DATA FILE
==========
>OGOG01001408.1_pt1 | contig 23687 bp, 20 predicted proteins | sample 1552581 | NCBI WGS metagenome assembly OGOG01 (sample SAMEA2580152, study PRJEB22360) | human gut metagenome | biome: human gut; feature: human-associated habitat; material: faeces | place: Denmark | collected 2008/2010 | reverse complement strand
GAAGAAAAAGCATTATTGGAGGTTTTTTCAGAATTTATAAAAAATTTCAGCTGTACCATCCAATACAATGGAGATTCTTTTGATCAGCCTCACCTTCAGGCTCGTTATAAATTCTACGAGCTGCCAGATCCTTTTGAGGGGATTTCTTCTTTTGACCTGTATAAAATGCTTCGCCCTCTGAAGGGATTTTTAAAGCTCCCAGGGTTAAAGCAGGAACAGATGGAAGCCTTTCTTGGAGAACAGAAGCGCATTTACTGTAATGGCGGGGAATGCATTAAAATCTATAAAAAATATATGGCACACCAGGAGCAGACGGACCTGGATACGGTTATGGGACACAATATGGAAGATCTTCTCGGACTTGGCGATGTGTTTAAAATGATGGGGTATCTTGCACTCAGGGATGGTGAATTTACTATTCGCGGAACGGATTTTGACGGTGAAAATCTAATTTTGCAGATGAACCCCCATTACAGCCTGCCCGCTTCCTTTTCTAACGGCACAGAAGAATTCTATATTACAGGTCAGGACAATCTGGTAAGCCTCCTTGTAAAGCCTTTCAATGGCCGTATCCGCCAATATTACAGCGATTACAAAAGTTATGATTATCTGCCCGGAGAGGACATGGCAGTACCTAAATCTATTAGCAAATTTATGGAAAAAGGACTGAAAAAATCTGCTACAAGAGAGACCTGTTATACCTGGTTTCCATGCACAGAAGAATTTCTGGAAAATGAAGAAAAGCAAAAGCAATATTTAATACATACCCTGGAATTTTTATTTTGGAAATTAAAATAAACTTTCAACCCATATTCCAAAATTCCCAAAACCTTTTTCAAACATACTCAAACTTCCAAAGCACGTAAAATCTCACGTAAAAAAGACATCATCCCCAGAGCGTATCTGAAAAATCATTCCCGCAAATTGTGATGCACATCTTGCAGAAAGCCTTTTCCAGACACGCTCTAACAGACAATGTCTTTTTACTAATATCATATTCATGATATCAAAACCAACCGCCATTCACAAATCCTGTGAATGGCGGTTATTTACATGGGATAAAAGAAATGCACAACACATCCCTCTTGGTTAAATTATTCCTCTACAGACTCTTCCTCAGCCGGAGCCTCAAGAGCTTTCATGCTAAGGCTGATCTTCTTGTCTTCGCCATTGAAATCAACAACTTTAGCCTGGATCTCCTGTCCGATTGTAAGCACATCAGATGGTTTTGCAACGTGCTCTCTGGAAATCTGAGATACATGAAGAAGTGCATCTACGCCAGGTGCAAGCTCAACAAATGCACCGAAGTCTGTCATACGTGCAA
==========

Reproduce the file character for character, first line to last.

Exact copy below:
>OGOG01001408.1_pt1 | contig 23687 bp, 20 predicted proteins | sample 1552581 | NCBI WGS metagenome assembly OGOG01 (sample SAMEA2580152, study PRJEB22360) | human gut metagenome | biome: human gut; feature: human-associated habitat; material: faeces | place: Denmark | collected 2008/2010 | reverse complement strand
GAAGAAAAAGCATTATTGGAGGTTTTTTCAGAATTTATAAAAAATTTCAGCTGTACCATCCAATACAATGGAGATTCTTTTGATCAGCCTCACCTTCAGGCTCGTTATAAATTCTACGAGCTGCCAGATCCTTTTGAGGGGATTTCTTCTTTTGACCTGTATAAAATGCTTCGCCCTCTGAAGGGATTTTTAAAGCTCCCAGGGTTAAAGCAGGAACAGATGGAAGCCTTTCTTGGAGAACAGAAGCGCATTTACTGTAATGGCGGGGAATGCATTAAAATCTATAAAAAATATATGGCACACCAGGAGCAGACGGACCTGGATACGGTTATGGGACACAATATGGAAGATCTTCTCGGACTTGGCGATGTGTTTAAAATGATGGGGTATCTTGCACTCAGGGATGGTGAATTTACTATTCGCGGAACGGATTTTGACGGTGAAAATCTAATTTTGCAGATGAACCCCCATTACAGCCTGCCCGCTTCCTTTTCTAACGGCACAGAAGAATTCTATATTACAGGTCAGGACAATCTGGTAAGCCTCCTTGTAAAGCCTTTCAATGGCCGTATCCGCCAATATTACAGCGATTACAAAAGTTATGATTATCTGCCCGGAGAGGACATGGCAGTACCTAAATCTATTAGCAAATTTATGGAAAAAGGACTGAAAAAATCTGCTACAAGAGAGACCTGTTATACCTGGTTTCCATGCACAGAAGAATTTCTGGAAAATGAAGAAAAGCAAAAGCAATATTTAATACATACCCTGGAATTTTTATTTTGGAAATTAAAATAAACTTTCAACCCATATTCCAAAATTCCCAAAACCTTTTTCAAACATACTCAAACTTCCAAAGCACGTAAAATCTCACGTAAAAAAGACATCATCCCCAGAGCGTATCTGAAAAATCATTCCCGCAAATTGTGATGCACATCTTGCAGAAAGCCTTTTCCAGACACGCTCTAACAGACAATGTCTTTTTACTAATATCATATTCATGATATCAAAACCAACCGCCATTCACAAATCCTGTGAATGGCGGTTATTTACATGGGATAAAAGAAATGCACAACACATCCCTCTTGGTTAAATTATTCCTCTACAGACTCTTCCTCAGCCGGAGCCTCAAGAGCTTTCATGCTAAGGCTGATCTTCTTGTCTTCGCCATTGAAATCAACAACTTTAGCCTGGATCTCCTGTCCGATTGTAAGCACATCAGATGGTTTTGCAACGTGCTCTCTGGAAATCTGAGATACATGAAGAAGTGCATCTACGCCAGGTGCAAGCTCAACAAATGCACCGAAGTCTGTCATACGTGCAA